How important is the programming language COBOL to modern IT environments? Estimates suggest up to $3 trillion in commerce flows through COBOL systems every single day, supporting financial transactions like mortgage servicing, deposits, check clearing and more.
Scot Nielsen and Michael Bleistein are 30-year veterans of software development and the COBOL programming language. Through their development work at Micro Focus—Scot as director of product management and Michael as principal architect—they’ve seen firsthand the critical role COBOL continues to play in the IT landscape of the world’s biggest businesses.
Modernization and education are major goals for many of these organizations. They need programmers who understand and can work with COBOL systems to build modern applications for critical services, which is why Scot and Michael will host an entire day-long SHARE Academy track at SHARE Sacramento focused on modern COBOL development. It will be an important session for any programmer that wants to stay on top of the latest developments with this cornerstone programming language.
We caught up with Scot and Michael ahead of SHARE Academy to review their track. Here’s what they had to share. And If you haven’t already, register for SHARE Academy here.
- You’re leading the SHARE Academy track on modern COBOL development this year—can you describe what you hope to cover in these sessions?
Scot: We’ll cover a broad range of topics encompassing modern application development in COBOL. Some of the topics include using modern development tools, like Visual Studio and Eclipse, for COBOL development. We’ll also cover COBOL development in .NET and Java Virtual Machine, developing a COBOL RESTful web services and unit testing. The class is very much hands-on. There is no reliance on the mainframe here, as all hands-on lab exercises will be utilizing PCs.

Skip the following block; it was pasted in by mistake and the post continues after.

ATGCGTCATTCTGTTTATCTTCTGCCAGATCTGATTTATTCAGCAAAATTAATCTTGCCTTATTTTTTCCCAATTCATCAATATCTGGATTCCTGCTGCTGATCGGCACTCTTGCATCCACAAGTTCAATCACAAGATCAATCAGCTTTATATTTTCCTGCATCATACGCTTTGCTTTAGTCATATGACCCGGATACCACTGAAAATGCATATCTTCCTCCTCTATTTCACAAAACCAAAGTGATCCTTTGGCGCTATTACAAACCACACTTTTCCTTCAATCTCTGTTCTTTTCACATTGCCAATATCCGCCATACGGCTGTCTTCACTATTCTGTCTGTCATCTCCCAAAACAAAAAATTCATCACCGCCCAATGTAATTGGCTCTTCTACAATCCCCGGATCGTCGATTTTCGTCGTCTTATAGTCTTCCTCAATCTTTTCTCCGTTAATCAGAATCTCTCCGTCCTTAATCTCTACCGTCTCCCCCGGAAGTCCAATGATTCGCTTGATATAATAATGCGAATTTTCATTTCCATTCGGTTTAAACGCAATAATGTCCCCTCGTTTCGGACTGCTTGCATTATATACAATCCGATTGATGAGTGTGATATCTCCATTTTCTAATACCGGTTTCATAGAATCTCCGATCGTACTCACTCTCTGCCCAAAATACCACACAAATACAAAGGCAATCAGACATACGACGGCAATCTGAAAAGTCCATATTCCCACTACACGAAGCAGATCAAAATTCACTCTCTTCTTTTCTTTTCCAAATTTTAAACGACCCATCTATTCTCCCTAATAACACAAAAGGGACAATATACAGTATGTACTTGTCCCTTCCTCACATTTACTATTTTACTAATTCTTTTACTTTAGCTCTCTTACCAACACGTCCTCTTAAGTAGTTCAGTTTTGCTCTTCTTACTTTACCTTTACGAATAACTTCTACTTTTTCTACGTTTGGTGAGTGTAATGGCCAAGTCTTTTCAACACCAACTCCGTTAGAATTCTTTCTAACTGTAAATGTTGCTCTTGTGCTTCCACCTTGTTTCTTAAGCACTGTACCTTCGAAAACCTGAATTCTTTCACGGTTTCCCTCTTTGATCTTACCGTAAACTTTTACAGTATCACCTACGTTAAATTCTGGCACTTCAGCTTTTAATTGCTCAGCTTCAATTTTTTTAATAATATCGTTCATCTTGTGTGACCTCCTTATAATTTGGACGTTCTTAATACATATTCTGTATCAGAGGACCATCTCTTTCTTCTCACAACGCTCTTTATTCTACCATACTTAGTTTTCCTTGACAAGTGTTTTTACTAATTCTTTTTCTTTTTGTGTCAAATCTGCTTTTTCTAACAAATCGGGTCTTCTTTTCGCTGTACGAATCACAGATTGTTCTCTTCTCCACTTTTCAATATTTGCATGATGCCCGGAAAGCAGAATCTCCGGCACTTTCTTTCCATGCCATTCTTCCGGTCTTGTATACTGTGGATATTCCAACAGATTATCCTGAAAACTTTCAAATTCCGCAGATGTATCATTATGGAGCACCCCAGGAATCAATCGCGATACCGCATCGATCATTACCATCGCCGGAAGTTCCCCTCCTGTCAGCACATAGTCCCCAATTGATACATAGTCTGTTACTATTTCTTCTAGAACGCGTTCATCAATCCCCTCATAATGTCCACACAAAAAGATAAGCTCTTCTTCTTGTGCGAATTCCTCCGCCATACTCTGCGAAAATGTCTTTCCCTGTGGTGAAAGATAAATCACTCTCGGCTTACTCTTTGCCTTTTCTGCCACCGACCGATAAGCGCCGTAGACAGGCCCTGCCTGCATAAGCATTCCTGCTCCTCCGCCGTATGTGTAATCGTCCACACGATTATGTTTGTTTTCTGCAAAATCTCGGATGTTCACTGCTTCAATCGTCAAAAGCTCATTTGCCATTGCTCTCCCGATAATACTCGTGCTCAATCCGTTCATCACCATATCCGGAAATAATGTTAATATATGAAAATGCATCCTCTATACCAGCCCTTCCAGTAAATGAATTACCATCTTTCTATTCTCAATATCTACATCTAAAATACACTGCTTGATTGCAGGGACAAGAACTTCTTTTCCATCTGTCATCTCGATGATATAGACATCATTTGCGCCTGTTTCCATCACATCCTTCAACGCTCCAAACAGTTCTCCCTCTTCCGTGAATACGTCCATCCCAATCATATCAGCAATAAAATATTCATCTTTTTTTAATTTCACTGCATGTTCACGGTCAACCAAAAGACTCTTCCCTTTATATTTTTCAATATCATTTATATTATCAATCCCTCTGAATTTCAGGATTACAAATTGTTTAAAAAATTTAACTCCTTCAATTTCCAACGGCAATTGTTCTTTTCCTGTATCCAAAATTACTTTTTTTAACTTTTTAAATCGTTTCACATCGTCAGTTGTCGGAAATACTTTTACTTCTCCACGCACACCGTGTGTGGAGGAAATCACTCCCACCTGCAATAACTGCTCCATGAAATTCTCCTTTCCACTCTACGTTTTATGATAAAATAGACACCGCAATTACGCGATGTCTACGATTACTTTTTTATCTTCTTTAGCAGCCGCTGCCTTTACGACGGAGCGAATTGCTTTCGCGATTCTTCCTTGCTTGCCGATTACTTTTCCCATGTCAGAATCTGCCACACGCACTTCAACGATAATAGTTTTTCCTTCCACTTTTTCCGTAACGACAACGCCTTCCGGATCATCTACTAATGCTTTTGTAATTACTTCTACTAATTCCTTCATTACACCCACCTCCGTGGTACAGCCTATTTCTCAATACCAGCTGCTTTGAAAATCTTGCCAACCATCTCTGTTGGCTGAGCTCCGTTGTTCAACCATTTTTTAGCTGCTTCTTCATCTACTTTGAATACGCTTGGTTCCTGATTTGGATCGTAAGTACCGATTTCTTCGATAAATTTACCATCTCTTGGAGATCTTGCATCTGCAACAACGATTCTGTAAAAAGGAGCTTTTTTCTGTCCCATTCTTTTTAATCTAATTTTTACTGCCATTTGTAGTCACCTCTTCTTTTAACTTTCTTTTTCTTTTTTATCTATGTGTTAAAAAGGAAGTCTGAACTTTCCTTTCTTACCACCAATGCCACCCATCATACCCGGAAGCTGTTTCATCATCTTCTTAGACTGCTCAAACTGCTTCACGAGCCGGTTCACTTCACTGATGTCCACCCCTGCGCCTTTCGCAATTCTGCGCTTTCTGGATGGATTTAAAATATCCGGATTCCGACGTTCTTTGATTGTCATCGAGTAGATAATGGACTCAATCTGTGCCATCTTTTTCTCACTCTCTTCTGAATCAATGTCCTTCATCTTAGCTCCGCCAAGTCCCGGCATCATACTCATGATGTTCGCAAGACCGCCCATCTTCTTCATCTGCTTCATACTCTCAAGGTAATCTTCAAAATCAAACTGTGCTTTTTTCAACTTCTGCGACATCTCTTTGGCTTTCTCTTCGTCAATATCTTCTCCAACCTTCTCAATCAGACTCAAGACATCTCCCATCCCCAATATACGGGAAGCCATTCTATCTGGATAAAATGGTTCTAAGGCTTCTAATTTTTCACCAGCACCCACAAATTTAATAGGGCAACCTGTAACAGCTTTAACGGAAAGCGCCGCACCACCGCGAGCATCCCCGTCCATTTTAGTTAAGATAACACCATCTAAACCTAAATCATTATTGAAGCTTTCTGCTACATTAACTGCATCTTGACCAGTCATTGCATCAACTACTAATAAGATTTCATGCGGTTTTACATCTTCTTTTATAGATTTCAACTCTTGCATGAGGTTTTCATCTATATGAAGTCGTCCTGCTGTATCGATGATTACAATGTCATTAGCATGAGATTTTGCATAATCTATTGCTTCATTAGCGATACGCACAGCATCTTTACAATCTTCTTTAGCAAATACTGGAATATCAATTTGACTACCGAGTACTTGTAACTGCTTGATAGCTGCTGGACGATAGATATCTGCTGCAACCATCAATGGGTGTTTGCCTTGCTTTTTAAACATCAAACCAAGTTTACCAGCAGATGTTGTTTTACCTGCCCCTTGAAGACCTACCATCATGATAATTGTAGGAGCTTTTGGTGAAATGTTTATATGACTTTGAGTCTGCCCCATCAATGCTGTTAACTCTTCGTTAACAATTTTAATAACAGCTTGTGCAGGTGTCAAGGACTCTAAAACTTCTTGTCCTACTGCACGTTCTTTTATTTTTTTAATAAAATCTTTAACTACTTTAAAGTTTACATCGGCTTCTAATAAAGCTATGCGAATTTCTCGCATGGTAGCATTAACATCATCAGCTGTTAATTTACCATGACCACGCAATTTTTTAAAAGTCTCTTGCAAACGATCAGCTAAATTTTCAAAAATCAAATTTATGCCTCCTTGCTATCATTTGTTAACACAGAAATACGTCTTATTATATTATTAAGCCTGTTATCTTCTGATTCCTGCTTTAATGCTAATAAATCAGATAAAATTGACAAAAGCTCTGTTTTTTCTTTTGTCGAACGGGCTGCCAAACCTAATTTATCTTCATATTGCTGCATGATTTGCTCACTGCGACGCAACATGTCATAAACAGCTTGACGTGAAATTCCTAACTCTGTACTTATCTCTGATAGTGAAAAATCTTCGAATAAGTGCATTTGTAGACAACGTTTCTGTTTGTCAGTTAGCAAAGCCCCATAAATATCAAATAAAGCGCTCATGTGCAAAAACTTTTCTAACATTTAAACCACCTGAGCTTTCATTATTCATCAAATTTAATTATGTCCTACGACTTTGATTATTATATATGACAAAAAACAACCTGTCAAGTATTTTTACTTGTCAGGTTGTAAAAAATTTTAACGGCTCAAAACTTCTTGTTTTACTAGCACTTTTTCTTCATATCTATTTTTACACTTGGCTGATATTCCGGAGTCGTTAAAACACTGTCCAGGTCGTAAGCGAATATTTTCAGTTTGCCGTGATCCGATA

- What makes COBOL an important and relevant language in modern IT environments?
Scot: Most of us can’t go through our daily lives without interacting with a COBOL system of some kind. Whether you’re using an ATM, booking your next vacation or mailing a package, COBOL-based systems are behind more than 70 percent of all business transactions. Despite what you may have heard, COBOL systems are here to stay.
Michael: The language capabilities have been enhanced and modernized to keep pace with modern development technologies, so that critical systems can be kept running and modernized.
- How do you make learning COBOL accessible to new programmers?
Scot: Learning COBOL is a piece of cake, provided you are using the right tools. It also helps that Micro Focus makes the software freely available for anyone looking to learn COBOL in their own time, along with a comprehensive training guide.
- What are your thoughts on the current state of COBOL education, and the resources available to younger programmers looking to join the industry?
Scot: IBM and Micro Focus provide excellent resources for developers to get started in COBOL. The real challenge is to shake off the perceptions that many have around the programming language and the general lack of awareness about how widely used COBOL still remains. COBOL may be old but it isn’t out of date—that’s something we hope our students will come away with. We certainly welcome Java and .NET developers—this is a great opportunity to combine their existing skills with one of the most successful programming languages of all time.
- What do you hope attendees walk away with?
Scot: For COBOL developers, we want them to leave with a good picture of what modern application development in COBOL looks like on Windows and Linux systems. This is a chance to try out a lot of the industry topics you may have read about and get a sense for how COBOL can play in this space.
For Java and .NET developers, this is a chance to see for themselves why this COBOL programming language has been so successful and how they can use their existing skills to help organizations modernize their COBOL apps and bridge the gap to Java and .NET.
Heading to SHARE Sacramento? The Modern COBOL Development track on Sunday, March 11 will help attendees develop new skills and bridge the gap between COBOL systems and Java and .NET. To reserve your spot, register here.